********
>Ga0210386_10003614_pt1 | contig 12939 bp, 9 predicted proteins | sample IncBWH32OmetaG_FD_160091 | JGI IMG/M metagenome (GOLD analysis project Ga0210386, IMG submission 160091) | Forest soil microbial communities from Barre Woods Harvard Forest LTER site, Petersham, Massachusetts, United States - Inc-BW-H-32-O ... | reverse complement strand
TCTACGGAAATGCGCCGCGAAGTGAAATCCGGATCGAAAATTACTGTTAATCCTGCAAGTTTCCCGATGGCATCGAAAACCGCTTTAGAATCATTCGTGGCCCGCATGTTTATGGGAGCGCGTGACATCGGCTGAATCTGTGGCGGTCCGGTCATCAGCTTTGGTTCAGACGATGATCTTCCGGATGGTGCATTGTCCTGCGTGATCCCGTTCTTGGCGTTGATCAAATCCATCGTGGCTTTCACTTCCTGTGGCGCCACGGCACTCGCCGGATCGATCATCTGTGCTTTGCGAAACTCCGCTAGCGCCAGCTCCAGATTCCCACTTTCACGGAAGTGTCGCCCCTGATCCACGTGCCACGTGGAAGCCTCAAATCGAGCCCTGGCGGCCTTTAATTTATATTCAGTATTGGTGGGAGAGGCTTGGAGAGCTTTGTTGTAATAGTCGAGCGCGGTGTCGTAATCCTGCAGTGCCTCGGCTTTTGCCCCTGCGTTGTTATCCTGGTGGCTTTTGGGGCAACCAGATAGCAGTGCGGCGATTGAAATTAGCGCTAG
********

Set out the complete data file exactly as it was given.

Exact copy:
>Ga0210386_10003614_pt1 | contig 12939 bp, 9 predicted proteins | sample IncBWH32OmetaG_FD_160091 | JGI IMG/M metagenome (GOLD analysis project Ga0210386, IMG submission 160091) | Forest soil microbial communities from Barre Woods Harvard Forest LTER site, Petersham, Massachusetts, United States - Inc-BW-H-32-O ... | reverse complement strand
TCTACGGAAATGCGCCGCGAAGTGAAATCCGGATCGAAAATTACTGTTAATCCTGCAAGTTTCCCGATGGCATCGAAAACCGCTTTAGAATCATTCGTGGCCCGCATGTTTATGGGAGCGCGTGACATCGGCTGAATCTGTGGCGGTCCGGTCATCAGCTTTGGTTCAGACGATGATCTTCCGGATGGTGCATTGTCCTGCGTGATCCCGTTCTTGGCGTTGATCAAATCCATCGTGGCTTTCACTTCCTGTGGCGCCACGGCACTCGCCGGATCGATCATCTGTGCTTTGCGAAACTCCGCTAGCGCCAGCTCCAGATTCCCACTTTCACGGAAGTGTCGCCCCTGATCCACGTGCCACGTGGAAGCCTCAAATCGAGCCCTGGCGGCCTTTAATTTATATTCAGTATTGGTGGGAGAGGCTTGGAGAGCTTTGTTGTAATAGTCGAGCGCGGTGTCGTAATCCTGCAGTGCCTCGGCTTTTGCCCCTGCGTTGTTATCCTGGTGGCTTTTGGGGCAACCAGATAGCAGTGCGGCGATTGAAATTAGCGCTAG